Spotlight has long been a nifty, but not incredibly powerful or extendable feature of OS X. It’s done app launching, calculations, dictionary and Wikipedia, and file search, and none of these perfectly. Many power users opted to completely replace it with tools like Alfred, while others just lived with its faults.

OS X Yosemite, announced last summer, completely overhauled the universal search engine, moving it from a list cascading down the upper right hand corner with hover over previews, to a front and center panel that immediately gives information on the selected result. It also added several new sources, including currency conversion and iTunes Movie overviews, and improved overall result reliability.

Flashlight takes this new console and extends it to do almost anything. Developer Nate Parrott is constantly adding more plugins to Flashlight, and eventually intends on acting as an unofficial API developers can use.

The Future of Search?

As Apple further distances itself from Google, I expect Spotlight will advance in a way similar to Flashlight. An open search engine like Google has many advantages for when you don’t already know the site you’re looking for, and will always stay around, but for all those times you know the specific source you want to search, Flashlight is incredibly useful. What used to act as merely a calculator and app launcher has become the central hub of my digital world.

Search


There are dozens upon dozens of sites you can directly search with commands like “yt” and “imdb” before your desired search term. It works pretty much instantly and really well. Some of these services are treated with generic terms. For example, “stock TSLA” loads a Yahoo Finance page. Questions like “what’s the population of Norway?” prompts Wolfram Alpha, and “Maps of Seattle” loads Google Maps. All of the sites in the right pane of Spotlight load their mobile versions and can be interacted with without opening a browser, which you can do by hitting return. One of my favorite features is “I’m feeling lucky”. It allows you to type “ifl maps” (or anything else) and instantly load the site it guesses, like http://maps.google.com. 

Services

Flashlight has some native and web services built into it. “Remind me to get coffee” will create a reminder in the Apple app that syncs with iCloud across your devices. “text Adrienne, hey, how about lunch in an hour?” will find a contact that matches the name Adrienne and send either an SMS or iMessage to them. There are 7 different translation plugins that work with most major languages – including pig latin. Instranslator is the most useful, accepting terms like “translate descansar from spanish to german”.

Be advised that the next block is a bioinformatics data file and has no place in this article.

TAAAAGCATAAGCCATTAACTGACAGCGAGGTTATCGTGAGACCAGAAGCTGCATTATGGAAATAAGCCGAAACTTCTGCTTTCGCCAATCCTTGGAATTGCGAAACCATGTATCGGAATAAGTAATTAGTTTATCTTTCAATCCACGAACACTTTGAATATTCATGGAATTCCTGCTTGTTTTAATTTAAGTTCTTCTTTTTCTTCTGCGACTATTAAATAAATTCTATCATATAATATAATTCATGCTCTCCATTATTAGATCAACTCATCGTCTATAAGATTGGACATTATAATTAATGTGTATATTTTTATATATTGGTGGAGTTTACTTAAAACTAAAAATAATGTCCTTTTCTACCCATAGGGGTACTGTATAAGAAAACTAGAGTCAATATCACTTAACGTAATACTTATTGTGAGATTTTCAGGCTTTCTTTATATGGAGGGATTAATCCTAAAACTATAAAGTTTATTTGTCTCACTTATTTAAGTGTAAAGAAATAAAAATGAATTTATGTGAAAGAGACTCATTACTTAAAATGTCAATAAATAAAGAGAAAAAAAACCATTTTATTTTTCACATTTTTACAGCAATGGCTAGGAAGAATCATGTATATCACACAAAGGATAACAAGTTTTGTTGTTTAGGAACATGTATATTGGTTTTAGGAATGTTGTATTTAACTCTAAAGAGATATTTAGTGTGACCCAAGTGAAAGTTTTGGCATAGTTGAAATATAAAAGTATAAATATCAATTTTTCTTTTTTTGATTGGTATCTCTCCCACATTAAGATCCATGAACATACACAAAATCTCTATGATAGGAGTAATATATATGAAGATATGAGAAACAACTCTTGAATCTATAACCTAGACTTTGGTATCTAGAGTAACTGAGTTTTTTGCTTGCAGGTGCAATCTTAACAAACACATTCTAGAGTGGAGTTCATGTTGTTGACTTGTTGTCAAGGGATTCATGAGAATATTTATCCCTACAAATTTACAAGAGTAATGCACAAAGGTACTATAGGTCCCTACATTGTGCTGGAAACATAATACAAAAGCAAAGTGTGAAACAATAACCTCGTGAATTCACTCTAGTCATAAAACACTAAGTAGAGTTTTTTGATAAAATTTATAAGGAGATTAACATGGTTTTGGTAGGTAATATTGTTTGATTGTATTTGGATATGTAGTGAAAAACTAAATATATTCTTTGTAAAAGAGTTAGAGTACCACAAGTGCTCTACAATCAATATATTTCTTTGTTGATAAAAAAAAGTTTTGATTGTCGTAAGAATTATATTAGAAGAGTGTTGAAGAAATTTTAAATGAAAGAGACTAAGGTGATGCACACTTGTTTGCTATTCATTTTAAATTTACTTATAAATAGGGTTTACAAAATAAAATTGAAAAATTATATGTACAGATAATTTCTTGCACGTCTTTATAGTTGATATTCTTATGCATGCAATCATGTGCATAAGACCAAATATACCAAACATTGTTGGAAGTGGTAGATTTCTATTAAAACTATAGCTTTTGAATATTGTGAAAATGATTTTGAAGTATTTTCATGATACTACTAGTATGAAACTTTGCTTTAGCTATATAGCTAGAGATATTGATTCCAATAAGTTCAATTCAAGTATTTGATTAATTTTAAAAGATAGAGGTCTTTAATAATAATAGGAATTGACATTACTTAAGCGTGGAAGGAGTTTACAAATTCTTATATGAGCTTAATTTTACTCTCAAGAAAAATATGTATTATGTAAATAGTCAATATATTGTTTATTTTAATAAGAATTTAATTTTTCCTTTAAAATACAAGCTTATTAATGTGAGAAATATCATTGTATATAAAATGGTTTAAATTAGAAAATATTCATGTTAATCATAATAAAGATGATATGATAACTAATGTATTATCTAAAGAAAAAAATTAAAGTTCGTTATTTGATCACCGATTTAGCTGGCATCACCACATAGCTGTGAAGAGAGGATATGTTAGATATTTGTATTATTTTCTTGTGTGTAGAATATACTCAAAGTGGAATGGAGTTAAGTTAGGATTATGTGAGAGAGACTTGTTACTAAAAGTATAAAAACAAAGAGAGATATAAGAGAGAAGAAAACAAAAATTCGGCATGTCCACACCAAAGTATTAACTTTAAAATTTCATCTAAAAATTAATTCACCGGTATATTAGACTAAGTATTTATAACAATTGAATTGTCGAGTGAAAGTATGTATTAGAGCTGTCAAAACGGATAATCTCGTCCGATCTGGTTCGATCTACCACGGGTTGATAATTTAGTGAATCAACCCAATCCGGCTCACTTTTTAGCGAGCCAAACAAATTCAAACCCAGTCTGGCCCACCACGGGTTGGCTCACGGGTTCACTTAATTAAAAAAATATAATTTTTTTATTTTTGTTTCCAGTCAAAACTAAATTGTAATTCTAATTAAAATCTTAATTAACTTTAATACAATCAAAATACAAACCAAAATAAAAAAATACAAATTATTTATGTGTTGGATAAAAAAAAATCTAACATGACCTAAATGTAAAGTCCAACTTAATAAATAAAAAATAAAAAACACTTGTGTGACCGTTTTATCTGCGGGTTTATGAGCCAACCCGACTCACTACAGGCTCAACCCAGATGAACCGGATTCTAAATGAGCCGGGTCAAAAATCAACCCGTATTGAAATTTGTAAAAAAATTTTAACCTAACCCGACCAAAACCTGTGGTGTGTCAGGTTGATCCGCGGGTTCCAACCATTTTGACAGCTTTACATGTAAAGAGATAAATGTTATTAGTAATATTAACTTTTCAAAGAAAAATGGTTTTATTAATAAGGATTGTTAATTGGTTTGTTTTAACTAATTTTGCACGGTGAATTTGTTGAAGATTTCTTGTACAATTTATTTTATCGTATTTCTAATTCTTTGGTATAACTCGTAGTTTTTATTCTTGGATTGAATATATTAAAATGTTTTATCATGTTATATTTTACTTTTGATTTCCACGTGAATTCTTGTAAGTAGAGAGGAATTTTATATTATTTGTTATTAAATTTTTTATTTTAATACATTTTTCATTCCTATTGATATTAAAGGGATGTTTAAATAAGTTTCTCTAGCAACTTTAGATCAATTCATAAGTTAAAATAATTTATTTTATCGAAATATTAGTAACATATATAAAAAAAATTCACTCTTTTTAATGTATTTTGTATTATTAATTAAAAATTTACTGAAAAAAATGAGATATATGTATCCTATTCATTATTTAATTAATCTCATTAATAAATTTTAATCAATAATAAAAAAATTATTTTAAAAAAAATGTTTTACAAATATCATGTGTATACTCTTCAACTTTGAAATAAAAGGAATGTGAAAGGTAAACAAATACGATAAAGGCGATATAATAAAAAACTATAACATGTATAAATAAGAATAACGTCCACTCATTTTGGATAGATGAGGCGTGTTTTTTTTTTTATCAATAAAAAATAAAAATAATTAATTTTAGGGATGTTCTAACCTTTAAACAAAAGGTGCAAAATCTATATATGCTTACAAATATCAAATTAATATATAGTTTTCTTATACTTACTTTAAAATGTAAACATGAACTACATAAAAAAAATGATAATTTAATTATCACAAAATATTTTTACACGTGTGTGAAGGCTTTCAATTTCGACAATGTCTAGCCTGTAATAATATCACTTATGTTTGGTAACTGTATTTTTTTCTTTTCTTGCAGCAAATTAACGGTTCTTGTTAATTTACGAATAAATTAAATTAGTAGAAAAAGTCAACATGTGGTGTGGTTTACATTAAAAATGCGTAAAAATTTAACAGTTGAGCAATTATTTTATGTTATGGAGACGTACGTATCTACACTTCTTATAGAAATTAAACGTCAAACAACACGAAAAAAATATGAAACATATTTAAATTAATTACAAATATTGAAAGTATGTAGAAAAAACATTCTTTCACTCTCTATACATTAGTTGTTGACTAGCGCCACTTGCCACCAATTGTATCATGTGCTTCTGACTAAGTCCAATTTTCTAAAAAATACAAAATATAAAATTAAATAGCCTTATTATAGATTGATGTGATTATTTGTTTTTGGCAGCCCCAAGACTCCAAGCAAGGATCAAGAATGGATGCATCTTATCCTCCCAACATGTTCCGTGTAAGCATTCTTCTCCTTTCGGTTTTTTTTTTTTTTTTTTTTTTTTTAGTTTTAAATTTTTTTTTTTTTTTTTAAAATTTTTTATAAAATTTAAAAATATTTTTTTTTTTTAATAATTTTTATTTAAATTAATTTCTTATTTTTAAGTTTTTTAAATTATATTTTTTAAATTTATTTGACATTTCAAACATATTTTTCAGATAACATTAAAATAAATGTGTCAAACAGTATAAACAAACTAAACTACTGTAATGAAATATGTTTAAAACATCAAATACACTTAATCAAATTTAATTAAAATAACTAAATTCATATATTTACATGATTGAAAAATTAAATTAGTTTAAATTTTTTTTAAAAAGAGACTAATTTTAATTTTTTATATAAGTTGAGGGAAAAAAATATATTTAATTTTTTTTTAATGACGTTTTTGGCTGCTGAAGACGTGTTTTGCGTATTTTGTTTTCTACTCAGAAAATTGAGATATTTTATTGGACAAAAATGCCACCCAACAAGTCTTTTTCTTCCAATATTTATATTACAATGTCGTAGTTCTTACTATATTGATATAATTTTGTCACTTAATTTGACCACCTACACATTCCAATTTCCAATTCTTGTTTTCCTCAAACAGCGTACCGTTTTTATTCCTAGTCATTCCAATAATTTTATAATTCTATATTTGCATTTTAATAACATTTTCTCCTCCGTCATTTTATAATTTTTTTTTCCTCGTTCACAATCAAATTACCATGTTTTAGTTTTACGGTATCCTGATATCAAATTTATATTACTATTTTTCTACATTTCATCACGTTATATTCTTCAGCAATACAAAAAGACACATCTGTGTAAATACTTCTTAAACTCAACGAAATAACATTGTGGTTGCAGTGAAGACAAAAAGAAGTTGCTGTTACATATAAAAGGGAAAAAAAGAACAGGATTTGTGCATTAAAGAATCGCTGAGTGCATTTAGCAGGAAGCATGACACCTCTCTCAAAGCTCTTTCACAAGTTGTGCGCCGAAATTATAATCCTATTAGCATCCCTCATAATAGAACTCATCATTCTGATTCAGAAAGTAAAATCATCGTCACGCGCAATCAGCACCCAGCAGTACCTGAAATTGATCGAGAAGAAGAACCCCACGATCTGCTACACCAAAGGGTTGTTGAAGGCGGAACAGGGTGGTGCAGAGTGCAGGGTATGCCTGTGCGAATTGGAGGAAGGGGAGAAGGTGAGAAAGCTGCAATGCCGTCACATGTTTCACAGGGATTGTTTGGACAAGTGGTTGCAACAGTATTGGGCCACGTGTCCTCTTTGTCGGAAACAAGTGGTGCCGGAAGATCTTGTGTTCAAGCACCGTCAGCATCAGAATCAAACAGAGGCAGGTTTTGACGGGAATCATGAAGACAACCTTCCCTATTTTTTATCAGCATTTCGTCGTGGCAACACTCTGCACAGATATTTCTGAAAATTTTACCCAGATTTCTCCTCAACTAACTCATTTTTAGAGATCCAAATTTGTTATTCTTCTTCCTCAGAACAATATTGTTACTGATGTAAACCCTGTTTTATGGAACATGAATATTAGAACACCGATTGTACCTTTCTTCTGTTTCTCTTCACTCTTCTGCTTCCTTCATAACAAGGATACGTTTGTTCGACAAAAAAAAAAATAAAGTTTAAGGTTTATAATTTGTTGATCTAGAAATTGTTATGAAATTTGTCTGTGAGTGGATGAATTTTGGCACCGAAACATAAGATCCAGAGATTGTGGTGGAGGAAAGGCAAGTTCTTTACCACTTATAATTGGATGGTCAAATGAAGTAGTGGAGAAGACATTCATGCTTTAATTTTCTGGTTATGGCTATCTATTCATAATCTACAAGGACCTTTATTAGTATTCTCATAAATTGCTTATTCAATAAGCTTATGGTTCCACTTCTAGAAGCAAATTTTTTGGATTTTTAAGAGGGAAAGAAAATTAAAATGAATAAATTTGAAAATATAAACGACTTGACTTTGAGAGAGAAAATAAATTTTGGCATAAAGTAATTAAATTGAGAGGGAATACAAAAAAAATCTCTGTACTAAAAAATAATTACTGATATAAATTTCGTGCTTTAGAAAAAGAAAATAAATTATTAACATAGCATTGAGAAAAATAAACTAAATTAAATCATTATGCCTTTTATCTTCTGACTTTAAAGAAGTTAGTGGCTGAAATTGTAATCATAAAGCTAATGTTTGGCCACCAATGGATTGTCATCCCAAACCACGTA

Information

Bitcoin prices, weather, and world times are information services gathered from the internet that look and feel native to Spotlight, although there are sometimes issues with Yosemite’s dark mode.

Development

Flashlight allows you to view a hex UI color, open any code document highlighted in Finder in either Sublime Text, Brackets, or Atom, and search several development resource sites.

It’s a beta

It’s certainly not perfect. Earlier versions executed the term “pictures of ducks” perfectly, loading Google Images. Now it seems to search Google Maps for Ducks, resulting in the infamous “Ride the Ducks” tourist attraction in Seattle. I’m not sure whether it’s Spotlight or Flashlight, but sometimes overuse can lead to Spotlight constantly crashing until you relaunch Finder. It was a bug I had in developer previews of Yosemite without Flashlight, so it could easily be Apple’s fault. That said, 95% of the time it’s surprisingly polished for beta software, and already superior to Alfred, which has been in development for years, in my opinion.